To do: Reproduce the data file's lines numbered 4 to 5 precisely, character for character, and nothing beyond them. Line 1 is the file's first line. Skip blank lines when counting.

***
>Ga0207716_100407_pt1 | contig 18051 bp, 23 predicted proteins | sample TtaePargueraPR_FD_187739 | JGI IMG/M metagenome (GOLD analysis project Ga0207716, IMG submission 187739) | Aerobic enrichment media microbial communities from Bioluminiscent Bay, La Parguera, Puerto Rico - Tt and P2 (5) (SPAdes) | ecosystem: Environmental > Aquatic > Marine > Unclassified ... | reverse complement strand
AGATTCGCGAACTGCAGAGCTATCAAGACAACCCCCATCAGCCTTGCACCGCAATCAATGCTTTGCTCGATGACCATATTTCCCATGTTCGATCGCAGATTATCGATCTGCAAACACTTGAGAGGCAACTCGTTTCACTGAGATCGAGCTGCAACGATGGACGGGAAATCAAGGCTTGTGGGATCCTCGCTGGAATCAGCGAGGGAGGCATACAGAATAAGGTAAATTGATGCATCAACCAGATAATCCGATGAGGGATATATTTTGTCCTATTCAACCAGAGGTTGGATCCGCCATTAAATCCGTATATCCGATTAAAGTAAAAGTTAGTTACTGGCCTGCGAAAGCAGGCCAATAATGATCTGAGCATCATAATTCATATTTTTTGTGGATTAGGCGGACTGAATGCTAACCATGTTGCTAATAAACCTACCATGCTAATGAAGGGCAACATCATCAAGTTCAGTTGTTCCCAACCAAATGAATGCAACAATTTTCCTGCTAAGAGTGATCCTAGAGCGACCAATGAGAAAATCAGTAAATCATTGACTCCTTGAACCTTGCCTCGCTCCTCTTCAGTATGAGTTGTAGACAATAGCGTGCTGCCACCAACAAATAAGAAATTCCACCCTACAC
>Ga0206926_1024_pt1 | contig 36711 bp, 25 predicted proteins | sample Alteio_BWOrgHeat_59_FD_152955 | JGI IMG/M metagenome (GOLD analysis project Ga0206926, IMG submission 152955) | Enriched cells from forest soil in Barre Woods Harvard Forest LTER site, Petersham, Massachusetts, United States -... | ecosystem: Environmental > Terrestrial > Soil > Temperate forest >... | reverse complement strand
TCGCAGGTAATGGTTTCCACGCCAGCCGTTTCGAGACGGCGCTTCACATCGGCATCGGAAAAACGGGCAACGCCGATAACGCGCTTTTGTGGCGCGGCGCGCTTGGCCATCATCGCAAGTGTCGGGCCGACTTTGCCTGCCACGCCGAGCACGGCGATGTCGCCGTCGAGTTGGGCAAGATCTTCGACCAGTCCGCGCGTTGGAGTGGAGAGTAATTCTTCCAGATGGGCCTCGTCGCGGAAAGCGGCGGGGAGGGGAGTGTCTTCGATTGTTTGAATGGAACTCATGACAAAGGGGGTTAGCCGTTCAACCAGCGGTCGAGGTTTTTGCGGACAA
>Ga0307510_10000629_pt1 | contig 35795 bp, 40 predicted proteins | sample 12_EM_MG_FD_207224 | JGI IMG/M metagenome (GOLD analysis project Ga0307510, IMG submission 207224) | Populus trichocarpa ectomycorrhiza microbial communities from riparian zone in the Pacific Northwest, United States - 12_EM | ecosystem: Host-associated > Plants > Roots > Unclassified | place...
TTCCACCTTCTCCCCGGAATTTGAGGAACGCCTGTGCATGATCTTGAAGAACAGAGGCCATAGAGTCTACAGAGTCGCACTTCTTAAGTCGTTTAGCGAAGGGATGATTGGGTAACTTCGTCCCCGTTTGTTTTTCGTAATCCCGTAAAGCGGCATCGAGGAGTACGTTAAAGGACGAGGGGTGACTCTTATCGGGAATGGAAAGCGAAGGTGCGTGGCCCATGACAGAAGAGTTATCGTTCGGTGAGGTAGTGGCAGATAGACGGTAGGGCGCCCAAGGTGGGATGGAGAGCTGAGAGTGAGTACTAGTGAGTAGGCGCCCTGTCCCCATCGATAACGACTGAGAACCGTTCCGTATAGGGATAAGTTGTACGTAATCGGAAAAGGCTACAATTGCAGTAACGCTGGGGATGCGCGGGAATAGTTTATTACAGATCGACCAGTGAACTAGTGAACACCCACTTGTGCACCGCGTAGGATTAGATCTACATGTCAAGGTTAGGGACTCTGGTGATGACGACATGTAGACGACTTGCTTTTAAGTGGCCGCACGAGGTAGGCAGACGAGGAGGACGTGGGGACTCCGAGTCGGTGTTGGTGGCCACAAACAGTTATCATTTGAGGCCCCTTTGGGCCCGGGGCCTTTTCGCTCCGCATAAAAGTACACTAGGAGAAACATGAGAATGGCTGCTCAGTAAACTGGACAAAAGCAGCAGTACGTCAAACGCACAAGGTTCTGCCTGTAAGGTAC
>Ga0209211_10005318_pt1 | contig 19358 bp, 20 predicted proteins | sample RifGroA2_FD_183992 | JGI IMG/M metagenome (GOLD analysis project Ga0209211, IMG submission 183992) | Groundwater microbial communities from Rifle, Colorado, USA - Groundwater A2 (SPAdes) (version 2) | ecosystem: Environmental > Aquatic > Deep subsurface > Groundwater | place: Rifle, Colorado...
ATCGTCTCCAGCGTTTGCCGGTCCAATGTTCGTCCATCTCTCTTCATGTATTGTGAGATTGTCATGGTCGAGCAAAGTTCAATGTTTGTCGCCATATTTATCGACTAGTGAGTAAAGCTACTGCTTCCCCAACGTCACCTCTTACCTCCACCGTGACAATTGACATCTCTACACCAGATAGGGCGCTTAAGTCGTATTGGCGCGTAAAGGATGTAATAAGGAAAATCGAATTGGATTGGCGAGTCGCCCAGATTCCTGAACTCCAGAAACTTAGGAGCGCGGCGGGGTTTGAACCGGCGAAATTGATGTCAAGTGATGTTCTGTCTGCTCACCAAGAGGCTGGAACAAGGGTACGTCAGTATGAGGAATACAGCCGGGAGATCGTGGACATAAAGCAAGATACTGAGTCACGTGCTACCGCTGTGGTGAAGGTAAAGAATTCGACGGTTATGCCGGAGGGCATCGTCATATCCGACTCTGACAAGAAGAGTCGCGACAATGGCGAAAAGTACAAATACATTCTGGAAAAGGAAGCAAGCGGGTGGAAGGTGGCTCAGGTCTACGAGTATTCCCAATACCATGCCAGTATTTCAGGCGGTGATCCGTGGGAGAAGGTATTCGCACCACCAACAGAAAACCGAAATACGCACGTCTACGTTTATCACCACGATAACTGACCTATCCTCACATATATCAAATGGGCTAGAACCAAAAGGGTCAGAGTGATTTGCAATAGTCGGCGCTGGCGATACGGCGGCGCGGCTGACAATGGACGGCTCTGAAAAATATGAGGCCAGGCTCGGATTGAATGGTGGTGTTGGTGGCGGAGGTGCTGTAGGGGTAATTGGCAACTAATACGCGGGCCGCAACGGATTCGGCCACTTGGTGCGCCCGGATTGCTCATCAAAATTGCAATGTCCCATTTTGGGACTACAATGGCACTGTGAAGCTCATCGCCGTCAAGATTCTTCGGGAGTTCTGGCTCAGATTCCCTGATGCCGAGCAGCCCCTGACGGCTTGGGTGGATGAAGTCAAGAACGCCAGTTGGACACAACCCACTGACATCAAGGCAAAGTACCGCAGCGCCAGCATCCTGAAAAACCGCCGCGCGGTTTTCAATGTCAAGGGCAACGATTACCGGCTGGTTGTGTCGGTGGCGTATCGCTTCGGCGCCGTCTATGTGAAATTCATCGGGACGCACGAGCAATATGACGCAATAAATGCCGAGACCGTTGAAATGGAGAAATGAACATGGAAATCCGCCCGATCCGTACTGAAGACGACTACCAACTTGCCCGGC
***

TCGCAGGTAATGGTTTCCACGCCAGCCGTTTCGAGACGGCGCTTCACATCGGCATCGGAAAAACGGGCAACGCCGATAACGCGCTTTTGTGGCGCGGCGCGCTTGGCCATCATCGCAAGTGTCGGGCCGACTTTGCCTGCCACGCCGAGCACGGCGATGTCGCCGTCGAGTTGGGCAAGATCTTCGACCAGTCCGCGCGTTGGAGTGGAGAGTAATTCTTCCAGATGGGCCTCGTCGCGGAAAGCGGCGGGGAGGGGAGTGTCTTCGATTGTTTGAATGGAACTCATGACAAAGGGGGTTAGCCGTTCAACCAGCGGTCGAGGTTTTTGCGGACAA
>Ga0307510_10000629_pt1 | contig 35795 bp, 40 predicted proteins | sample 12_EM_MG_FD_207224 | JGI IMG/M metagenome (GOLD analysis project Ga0307510, IMG submission 207224) | Populus trichocarpa ectomycorrhiza microbial communities from riparian zone in the Pacific Northwest, United States - 12_EM | ecosystem: Host-associated > Plants > Roots > Unclassified | place...